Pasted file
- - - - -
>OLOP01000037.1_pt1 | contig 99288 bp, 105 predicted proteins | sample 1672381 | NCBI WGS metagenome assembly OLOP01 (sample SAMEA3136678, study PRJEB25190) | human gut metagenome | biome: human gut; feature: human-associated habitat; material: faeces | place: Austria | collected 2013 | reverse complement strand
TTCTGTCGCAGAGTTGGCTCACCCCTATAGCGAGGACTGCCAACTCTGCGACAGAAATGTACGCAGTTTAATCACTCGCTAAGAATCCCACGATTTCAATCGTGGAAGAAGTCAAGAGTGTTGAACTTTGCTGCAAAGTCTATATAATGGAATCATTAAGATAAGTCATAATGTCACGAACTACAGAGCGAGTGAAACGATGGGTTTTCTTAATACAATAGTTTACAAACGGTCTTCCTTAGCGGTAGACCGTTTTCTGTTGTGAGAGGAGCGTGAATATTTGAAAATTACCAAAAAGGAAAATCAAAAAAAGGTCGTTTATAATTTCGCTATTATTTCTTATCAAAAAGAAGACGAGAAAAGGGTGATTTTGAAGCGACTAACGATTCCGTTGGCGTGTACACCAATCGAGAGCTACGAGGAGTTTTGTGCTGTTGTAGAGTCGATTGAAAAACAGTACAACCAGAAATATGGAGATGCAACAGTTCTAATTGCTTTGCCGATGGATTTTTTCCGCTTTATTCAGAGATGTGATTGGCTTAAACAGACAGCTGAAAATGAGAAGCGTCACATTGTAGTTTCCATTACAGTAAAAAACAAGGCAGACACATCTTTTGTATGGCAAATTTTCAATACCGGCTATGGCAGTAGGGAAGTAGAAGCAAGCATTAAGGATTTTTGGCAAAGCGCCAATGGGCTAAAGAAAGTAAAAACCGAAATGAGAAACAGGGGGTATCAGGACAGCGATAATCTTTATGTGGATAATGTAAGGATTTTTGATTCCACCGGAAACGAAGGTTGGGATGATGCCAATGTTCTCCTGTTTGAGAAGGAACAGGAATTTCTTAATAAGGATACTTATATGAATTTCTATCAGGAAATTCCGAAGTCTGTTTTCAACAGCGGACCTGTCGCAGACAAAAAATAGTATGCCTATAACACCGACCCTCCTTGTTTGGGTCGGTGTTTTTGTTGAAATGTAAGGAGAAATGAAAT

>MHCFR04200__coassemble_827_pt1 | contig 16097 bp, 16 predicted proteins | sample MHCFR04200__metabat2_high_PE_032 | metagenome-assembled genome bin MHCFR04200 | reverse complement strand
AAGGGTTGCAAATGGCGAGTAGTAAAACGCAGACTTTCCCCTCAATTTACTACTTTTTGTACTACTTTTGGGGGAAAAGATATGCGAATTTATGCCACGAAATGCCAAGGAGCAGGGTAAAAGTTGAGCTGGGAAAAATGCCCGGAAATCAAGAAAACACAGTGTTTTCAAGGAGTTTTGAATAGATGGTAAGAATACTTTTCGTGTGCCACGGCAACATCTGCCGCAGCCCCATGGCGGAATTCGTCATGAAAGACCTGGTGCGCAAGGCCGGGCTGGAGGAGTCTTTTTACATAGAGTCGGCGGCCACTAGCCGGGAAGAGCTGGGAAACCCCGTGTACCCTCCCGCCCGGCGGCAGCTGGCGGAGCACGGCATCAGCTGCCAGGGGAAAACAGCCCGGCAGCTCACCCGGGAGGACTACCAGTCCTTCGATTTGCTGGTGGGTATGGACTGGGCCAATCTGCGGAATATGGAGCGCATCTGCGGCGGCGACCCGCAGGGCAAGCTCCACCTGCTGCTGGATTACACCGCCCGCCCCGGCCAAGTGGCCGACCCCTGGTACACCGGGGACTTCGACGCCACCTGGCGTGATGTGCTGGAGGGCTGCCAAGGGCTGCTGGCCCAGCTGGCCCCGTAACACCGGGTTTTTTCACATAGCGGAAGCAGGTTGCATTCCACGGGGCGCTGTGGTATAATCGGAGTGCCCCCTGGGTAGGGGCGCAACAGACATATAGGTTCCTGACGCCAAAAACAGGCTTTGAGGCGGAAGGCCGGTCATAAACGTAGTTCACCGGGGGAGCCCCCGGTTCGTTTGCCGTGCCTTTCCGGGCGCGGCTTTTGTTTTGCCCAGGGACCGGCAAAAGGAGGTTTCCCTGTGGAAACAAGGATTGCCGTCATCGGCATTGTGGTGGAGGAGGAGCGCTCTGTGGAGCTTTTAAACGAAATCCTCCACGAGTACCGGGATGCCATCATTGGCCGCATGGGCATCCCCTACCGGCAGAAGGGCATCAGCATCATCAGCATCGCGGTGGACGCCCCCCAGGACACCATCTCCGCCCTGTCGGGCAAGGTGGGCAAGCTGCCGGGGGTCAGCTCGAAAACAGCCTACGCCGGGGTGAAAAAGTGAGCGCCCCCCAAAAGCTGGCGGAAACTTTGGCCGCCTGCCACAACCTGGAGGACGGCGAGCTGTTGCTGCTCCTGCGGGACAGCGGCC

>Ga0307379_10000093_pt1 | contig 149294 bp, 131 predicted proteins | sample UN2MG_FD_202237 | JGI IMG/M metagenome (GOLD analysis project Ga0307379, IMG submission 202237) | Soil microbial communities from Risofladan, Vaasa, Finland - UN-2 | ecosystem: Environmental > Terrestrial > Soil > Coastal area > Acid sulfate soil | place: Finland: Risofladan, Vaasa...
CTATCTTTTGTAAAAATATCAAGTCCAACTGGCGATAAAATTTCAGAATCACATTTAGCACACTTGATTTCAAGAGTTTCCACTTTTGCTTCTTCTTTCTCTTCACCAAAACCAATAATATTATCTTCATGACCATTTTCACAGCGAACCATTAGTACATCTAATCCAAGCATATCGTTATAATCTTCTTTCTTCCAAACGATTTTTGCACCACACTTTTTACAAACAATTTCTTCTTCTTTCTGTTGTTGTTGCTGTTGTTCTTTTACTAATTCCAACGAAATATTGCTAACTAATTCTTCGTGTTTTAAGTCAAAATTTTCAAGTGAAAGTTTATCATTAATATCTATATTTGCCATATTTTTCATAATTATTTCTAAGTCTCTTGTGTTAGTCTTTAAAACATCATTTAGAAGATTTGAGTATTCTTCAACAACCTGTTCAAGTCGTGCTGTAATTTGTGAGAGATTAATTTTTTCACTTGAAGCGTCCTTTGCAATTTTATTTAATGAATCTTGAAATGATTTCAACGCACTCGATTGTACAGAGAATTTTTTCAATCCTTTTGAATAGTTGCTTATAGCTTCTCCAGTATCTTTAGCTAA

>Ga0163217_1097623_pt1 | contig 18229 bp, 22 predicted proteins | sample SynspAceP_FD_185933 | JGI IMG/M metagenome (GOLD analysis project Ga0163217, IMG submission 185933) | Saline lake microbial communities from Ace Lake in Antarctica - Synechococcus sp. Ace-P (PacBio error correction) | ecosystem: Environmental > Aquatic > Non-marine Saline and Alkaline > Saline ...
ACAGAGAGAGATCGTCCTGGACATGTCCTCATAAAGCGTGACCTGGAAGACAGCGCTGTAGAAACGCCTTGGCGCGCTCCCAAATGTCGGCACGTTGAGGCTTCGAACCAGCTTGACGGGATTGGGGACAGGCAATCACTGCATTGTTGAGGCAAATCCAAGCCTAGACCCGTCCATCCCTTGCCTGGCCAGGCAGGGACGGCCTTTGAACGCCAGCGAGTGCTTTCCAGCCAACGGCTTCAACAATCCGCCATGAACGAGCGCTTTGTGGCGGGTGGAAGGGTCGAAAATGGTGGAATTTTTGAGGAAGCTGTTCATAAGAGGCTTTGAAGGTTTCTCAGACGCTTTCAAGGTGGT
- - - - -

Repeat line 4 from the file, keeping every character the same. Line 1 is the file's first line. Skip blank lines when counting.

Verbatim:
AAGGGTTGCAAATGGCGAGTAGTAAAACGCAGACTTTCCCCTCAATTTACTACTTTTTGTACTACTTTTGGGGGAAAAGATATGCGAATTTATGCCACGAAATGCCAAGGAGCAGGGTAAAAGTTGAGCTGGGAAAAATGCCCGGAAATCAAGAAAACACAGTGTTTTCAAGGAGTTTTGAATAGATGGTAAGAATACTTTTCGTGTGCCACGGCAACATCTGCCGCAGCCCCATGGCGGAATTCGTCATGAAAGACCTGGTGCGCAAGGCCGGGCTGGAGGAGTCTTTTTACATAGAGTCGGCGGCCACTAGCCGGGAAGAGCTGGGAAACCCCGTGTACCCTCCCGCCCGGCGGCAGCTGGCGGAGCACGGCATCAGCTGCCAGGGGAAAACAGCCCGGCAGCTCACCCGGGAGGACTACCAGTCCTTCGATTTGCTGGTGGGTATGGACTGGGCCAATCTGCGGAATATGGAGCGCATCTGCGGCGGCGACCCGCAGGGCAAGCTCCACCTGCTGCTGGATTACACCGCCCGCCCCGGCCAAGTGGCCGACCCCTGGTACACCGGGGACTTCGACGCCACCTGGCGTGATGTGCTGGAGGGCTGCCAAGGGCTGCTGGCCCAGCTGGCCCCGTAACACCGGGTTTTTTCACATAGCGGAAGCAGGTTGCATTCCACGGGGCGCTGTGGTATAATCGGAGTGCCCCCTGGGTAGGGGCGCAACAGACATATAGGTTCCTGACGCCAAAAACAGGCTTTGAGGCGGAAGGCCGGTCATAAACGTAGTTCACCGGGGGAGCCCCCGGTTCGTTTGCCGTGCCTTTCCGGGCGCGGCTTTTGTTTTGCCCAGGGACCGGCAAAAGGAGGTTTCCCTGTGGAAACAAGGATTGCCGTCATCGGCATTGTGGTGGAGGAGGAGCGCTCTGTGGAGCTTTTAAACGAAATCCTCCACGAGTACCGGGATGCCATCATTGGCCGCATGGGCATCCCCTACCGGCAGAAGGGCATCAGCATCATCAGCATCGCGGTGGACGCCCCCCAGGACACCATCTCCGCCCTGTCGGGCAAGGTGGGCAAGCTGCCGGGGGTCAGCTCGAAAACAGCCTACGCCGGGGTGAAAAAGTGAGCGCCCCCCAAAAGCTGGCGGAAACTTTGGCCGCCTGCCACAACCTGGAGGACGGCGAGCTGTTGCTGCTCCTGCGGGACAGCGGCC